Science in Christian Perspective
Christian-It's Your Environment Too
D. WAYNE LINN
Department of Biology
Southern Oregon College
Ashland, Oregon 97520
From: JASA 25 (March 1973): 13-16.
How should the Christian and the Christian community relate to the current and impending environmental crisis and the environmental movement? Scripturally, three points of emphasis should guide each of us in answering that question.
1. The disrespect for and degradation of the environment is a direct manifestation of man's sin, man's rejection of or separation from God; which creates disharmony with God, hence disharmony with nature (our environment) a product of God (Psalms 24:1 and Genesis 3).
2. Man is commanded by God to have dominion over and be a responsible steward of God's creation, which, of course, must include the presence and functioning of both living and nonliving components of nature (our environment) (Genesis 1:1, 29, 30, 28b, 31a and 2:15).
3. In the New Testament we are told that our bodies are the Temples of God (I Corinthians 3.16, 17); hence we must protect and take care of that possession of God. Many scriptures command us not to subject ourselves to moral pollution and the danger of certain other harmful things entering our bodies (Temples of God). We should be equally concerned about what the body enters, moves, and lives in; hence we need to! maintain a quality external environment, as well as a quality internal environment, if we are to "present our bodies a living sacrifice, holy and acceptable to God" (Romans 12:1). Since these scriptural admonishments, plus many others, compel the Christian to get involved in the battle for a quality environment, several suggestions of action are given. As evangelical Christians and concerned citizens of society, we cannot ignore this social issue, in which God even promises rewards, if we do our part (II Chronicles 7:14).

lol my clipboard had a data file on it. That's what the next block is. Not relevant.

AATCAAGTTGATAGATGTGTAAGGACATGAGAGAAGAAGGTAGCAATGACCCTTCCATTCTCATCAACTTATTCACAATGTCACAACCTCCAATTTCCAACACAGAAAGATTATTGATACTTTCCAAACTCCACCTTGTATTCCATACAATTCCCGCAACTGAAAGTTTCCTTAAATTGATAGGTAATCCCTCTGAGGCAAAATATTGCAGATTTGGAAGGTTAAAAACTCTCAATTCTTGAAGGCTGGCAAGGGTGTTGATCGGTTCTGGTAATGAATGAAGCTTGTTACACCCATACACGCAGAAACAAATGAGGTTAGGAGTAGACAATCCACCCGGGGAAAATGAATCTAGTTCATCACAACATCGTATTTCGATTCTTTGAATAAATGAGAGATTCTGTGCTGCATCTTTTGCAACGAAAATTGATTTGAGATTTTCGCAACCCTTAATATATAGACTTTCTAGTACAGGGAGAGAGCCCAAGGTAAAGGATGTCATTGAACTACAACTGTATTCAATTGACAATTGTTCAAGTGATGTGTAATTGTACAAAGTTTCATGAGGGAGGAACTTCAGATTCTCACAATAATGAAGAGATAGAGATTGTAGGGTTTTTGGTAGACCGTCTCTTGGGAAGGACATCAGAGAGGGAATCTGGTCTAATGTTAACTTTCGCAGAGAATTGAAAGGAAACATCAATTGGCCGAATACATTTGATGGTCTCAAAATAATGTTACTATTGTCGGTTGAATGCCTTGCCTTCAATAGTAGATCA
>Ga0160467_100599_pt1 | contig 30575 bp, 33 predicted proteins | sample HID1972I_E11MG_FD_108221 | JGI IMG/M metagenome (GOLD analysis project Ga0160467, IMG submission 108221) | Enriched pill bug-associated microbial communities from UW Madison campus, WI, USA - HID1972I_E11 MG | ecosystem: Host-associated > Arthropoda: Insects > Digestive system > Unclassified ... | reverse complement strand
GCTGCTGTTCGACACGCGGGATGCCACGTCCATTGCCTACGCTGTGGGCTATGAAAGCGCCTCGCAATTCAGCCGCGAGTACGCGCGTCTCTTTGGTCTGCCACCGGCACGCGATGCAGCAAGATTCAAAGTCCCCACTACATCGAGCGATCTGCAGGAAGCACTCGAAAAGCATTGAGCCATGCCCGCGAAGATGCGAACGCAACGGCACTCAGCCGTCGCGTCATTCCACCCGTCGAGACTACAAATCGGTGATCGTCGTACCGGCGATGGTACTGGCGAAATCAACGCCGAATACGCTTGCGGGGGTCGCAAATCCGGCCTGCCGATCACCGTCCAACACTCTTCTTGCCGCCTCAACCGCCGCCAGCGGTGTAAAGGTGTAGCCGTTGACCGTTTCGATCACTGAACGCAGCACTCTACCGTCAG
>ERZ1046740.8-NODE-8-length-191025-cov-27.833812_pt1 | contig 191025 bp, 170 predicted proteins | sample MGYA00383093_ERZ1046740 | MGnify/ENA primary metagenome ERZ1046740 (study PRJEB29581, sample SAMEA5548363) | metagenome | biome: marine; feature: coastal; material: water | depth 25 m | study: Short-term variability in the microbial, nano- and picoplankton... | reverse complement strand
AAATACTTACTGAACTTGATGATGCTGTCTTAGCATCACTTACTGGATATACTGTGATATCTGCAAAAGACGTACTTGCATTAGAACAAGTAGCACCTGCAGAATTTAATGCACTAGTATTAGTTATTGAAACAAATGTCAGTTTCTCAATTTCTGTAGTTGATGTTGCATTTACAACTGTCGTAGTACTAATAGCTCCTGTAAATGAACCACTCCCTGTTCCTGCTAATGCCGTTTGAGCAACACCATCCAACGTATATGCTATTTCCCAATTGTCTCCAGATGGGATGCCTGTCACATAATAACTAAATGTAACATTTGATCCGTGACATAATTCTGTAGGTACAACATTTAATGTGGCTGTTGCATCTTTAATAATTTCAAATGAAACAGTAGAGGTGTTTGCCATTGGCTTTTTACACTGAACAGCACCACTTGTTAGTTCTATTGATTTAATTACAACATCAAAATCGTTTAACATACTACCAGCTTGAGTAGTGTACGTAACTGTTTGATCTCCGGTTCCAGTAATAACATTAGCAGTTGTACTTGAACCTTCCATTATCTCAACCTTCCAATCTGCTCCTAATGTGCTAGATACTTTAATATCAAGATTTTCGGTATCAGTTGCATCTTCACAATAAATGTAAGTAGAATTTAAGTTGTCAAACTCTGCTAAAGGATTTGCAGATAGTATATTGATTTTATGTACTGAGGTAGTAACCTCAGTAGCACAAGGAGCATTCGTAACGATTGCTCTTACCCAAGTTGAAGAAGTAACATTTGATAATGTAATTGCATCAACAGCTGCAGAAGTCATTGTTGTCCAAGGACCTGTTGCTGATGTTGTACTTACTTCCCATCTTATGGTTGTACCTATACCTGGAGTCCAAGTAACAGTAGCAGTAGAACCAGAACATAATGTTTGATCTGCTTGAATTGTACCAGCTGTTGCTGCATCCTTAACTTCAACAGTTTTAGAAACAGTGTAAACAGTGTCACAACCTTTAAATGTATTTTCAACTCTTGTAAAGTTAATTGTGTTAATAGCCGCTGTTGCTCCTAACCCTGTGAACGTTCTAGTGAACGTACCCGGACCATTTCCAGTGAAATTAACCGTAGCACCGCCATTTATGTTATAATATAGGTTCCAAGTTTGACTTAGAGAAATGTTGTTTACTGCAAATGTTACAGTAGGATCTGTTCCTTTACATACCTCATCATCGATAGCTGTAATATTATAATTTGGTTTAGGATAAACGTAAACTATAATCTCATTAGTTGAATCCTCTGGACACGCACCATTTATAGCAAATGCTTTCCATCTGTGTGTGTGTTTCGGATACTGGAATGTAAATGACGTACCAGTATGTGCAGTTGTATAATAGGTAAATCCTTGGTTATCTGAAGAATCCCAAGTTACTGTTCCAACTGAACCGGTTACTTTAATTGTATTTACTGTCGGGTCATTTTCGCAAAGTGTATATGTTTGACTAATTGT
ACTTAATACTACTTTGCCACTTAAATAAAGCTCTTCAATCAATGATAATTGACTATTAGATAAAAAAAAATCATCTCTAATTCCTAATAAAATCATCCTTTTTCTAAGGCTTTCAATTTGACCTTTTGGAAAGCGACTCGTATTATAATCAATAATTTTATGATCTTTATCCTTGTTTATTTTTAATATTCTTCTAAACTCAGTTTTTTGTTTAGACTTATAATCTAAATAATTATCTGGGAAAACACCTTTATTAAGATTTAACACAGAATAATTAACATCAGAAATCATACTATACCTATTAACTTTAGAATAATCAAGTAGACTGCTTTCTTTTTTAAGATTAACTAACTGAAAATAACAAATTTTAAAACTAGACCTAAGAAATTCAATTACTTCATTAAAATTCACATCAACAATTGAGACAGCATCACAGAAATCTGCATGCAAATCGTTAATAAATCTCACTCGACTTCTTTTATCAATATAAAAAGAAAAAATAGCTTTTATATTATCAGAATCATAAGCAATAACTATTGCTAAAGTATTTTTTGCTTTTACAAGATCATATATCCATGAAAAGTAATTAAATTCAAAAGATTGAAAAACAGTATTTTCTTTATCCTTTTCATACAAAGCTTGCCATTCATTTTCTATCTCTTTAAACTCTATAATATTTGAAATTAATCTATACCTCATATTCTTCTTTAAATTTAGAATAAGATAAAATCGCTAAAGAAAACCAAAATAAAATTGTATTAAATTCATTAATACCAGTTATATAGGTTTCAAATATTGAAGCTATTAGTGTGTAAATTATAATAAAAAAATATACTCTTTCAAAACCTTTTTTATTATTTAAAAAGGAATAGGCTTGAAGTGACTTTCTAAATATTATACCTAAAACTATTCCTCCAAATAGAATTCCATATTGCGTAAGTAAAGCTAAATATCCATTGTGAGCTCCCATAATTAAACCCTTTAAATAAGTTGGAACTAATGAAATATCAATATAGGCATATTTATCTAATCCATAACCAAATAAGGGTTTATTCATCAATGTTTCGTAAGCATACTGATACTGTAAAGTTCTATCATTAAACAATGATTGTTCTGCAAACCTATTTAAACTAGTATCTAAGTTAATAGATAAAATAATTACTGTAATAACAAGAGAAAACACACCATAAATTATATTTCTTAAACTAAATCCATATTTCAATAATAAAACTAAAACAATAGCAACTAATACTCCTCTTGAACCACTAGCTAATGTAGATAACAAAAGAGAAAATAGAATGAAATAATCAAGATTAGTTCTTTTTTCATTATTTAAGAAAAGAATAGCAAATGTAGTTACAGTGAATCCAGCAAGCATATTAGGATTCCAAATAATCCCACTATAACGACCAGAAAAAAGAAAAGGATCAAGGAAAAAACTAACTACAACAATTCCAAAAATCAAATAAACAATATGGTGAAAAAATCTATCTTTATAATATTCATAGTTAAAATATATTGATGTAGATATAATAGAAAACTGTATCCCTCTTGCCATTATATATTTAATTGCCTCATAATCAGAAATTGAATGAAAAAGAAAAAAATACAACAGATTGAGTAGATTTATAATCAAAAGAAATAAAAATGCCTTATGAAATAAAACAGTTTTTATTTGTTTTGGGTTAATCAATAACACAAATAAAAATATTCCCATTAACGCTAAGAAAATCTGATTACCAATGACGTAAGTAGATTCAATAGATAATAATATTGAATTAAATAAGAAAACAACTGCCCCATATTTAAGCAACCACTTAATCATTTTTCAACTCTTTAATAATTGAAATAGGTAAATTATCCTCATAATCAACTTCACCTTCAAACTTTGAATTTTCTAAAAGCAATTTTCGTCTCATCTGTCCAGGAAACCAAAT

Why Get Involved?
Why should a Christian get involved in the current crusade for a quality environment? Is there a Christian perspective on the environmental crisis? Can we apply a Christian-based purpose or purposes to our participation in the environmental movement, in addition to the well-founded reasons established by other influential elements of our society? As Christians, are we obligated, for some reason or reasons, in addition to being well-informed, concerned citizens of society, to get on the environmental bandwagon? Is there any unique reason or reasons that would compel the Christian and Christian community to participate actively in this issue of common concern? Or can we justifiably get involved or ignore the movement according to our own personal dictates rather than because we are Christians? All of these questions say the same thing, only in different ways. How should the Christian and Christian community relate to the environmental movement?